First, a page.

Back in 2008, IBM launched its corporate-wide strategy called "Smarter Planet", which focused on solving the world's biggest problems through the effective use of Information Technology. To get there, everything needs to be instrumented to monitor and gather information, interconnected with centralized processing, and analyzed through intelligent algorithms.
Over the past few years, this general approach has been made more specific to tackle problems in particular industries. Detailed approaches like Smarter Cities, Smarter Energy, Smarter Education, Smarter Retail, Smarter Water and Smarter Food, are a few examples of this.
As IBM pursued solutions in each of these areas, clients realized they needed some guidance on the underlying IT infrastructure needed to deploy these solutions. Last year, IBM launched the Smarter Computing, which I [explained in great detail in my blog post last March].
Designed for the Data - to be fair, IBM systems have always been designed for the data. When the System/360 first came out, the bulk of data was stored in structured databases, so systems were designed for this. Today, over 80 percent of data is unstructured, not in a database, so the design and approach for systems today must reflect that new reality. For example, Big Data analytics is often used against spreadsheets, documents, social media feeds, and other unstructured sources.
Workload-Optimized Systems - There are two ways to have a workload-optimized system. The first is to start with general purpose components and tune them, and the second is to integrate expertise into the design.
Managed with Cloud technologies - Cloud computing has introduced new levels of standardization, automation and virtualization.
Rod wrapped up his session discussing the IBM PureSystems family of expert-integrated systems that IBM announced in April. This includes the PureFlex infrastructure system and the PureApplication platform system.
A New Approach to Storage
Brian Truskowski, IBM General Manager for System Storage and Networking, presented IBM's new approach to storage to support Smarter Computing environments.
Efficient by Design - Storage needs to be designed for the data, to store it efficiently, and be able to scale in the expected growth, driven by trends such as Big Data analytics.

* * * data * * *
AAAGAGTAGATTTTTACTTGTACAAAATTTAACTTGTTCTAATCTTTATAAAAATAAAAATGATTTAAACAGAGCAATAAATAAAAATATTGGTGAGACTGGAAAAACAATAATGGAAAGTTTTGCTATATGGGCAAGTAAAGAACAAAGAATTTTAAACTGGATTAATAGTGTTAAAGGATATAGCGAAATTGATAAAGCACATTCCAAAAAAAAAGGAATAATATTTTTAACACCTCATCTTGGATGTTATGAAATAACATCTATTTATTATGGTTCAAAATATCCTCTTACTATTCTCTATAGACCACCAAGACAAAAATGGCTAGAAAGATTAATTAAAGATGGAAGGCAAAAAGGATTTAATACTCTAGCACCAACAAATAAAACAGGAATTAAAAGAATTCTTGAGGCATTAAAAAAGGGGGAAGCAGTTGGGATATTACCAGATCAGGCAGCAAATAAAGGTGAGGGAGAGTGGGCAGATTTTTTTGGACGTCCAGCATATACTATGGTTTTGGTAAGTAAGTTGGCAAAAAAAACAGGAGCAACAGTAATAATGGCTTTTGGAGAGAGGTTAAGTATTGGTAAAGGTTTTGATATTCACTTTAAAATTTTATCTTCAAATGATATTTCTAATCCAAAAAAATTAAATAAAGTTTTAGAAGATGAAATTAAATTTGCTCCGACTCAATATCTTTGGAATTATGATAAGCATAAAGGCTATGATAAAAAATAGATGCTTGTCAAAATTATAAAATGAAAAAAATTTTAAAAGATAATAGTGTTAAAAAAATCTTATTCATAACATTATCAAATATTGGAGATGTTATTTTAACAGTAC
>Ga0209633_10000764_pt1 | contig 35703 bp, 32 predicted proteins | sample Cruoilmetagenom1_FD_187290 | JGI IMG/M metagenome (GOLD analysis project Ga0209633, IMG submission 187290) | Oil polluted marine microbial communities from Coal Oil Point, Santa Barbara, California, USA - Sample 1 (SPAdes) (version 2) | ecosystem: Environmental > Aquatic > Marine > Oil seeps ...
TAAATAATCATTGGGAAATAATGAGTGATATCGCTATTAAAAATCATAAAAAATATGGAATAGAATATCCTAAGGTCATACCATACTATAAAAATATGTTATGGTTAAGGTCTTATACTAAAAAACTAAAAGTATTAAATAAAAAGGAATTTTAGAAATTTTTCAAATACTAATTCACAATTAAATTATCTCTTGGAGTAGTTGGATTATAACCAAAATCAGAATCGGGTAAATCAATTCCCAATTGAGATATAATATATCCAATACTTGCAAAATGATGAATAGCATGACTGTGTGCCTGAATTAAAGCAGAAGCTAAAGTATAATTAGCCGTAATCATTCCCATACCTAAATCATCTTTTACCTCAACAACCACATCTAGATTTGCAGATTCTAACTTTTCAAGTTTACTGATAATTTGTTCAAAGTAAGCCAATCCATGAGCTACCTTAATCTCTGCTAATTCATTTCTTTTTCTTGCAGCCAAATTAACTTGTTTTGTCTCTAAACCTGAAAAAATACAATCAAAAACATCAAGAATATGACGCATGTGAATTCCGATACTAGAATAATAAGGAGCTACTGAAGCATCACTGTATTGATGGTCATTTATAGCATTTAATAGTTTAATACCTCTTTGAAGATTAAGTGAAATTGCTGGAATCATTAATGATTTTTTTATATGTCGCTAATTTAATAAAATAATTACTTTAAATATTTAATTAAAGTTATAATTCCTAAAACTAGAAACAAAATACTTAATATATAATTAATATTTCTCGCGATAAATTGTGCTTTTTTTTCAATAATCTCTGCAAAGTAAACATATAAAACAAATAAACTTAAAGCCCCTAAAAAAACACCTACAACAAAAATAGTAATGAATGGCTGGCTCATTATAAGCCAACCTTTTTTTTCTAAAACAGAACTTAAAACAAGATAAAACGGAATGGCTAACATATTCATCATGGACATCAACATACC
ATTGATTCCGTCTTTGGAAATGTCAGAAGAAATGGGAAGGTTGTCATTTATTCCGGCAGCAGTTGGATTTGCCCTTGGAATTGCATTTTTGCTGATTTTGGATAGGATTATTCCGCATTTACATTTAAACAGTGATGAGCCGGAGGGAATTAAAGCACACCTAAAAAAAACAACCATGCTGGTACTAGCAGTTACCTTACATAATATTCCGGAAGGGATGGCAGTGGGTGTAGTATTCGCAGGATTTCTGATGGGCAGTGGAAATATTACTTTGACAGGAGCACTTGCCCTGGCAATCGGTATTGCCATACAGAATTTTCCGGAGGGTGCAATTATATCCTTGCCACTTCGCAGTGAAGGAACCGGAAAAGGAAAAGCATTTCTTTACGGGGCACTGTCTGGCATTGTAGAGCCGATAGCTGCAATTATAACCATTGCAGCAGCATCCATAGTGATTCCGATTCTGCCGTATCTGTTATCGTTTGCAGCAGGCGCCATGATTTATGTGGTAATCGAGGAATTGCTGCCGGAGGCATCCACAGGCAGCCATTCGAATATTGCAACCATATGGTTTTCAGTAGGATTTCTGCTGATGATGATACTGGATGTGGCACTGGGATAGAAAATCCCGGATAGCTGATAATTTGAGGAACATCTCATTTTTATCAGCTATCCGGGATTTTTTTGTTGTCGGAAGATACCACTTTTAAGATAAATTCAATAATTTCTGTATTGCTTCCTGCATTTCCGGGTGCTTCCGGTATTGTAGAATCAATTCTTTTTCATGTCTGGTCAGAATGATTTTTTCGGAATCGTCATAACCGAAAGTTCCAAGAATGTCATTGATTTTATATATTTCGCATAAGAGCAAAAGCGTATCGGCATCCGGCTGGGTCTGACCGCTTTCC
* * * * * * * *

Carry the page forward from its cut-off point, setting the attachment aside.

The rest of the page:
Self-Optimizing - Storage needs to be self-optimizing for their particular application workloads, to avoid manual performance tuning efforts. Policies to handle Qualities of Service help optimize performance and costs based on business requirements.
Cloud Agile - Storage needs to be part of a virtualized environment, managed by Cloud technologies. This includes working seemlessly in environments with server hypervisors, storage hypervisors, virtual LANs, SANs and tape libraries.
With this new approach, clients will be able to increase competitiveness, while reducing both capital and operational expenses.
Yoni Cohen is the founder and CEO of Snowball Studios. They started with five artists, and grew to 60 people in a few years to take on bigger projects. They produce digital animation for television shows and commercials.
Despite their small size, they have a dedicated "IT" department. In addition to developing in-house tools for the artists to produce animation, they also were tasked to find the best storage solutions. Files storing 3D video can be quite large. After exhausting research into all the storage options, they chose IBM, and complemented this with the Real-Time Compression appliance for their NAS environments.
The results were stunning. A project that took 417GB before took only 148GB. a 64 percent data footprint reduction! He found he got this 3x reduction across his environment.
University of Rochester Medical Center (URMC)
University of Rochester is in New York state, about 60 miles east of Buffalo, and 90 miles from Toronto across Lake Ontario. Six years ago, Rick Haverty joined URMC as the Director of Infrastructure services, managing 130 of the 300 IT personnel at the Medical Center. I met Rick last year, when he presented at the [IBM Storage Innovation Executive Summit] in New York City. Last December, I co-presented with Rick on a session for SONAS at the [Data Center Conference].
URMC has DS8000, DS5000, XIV, SONAS, Storwize V7000 and is in the process of deploying Storwize V7000 Unified. He presented how he has used these for his Vendor Neutral Archive (VNA). For Rick, the IT Infrastructure has become the new "dial tone", everyone expects it to work 100 percent of the time.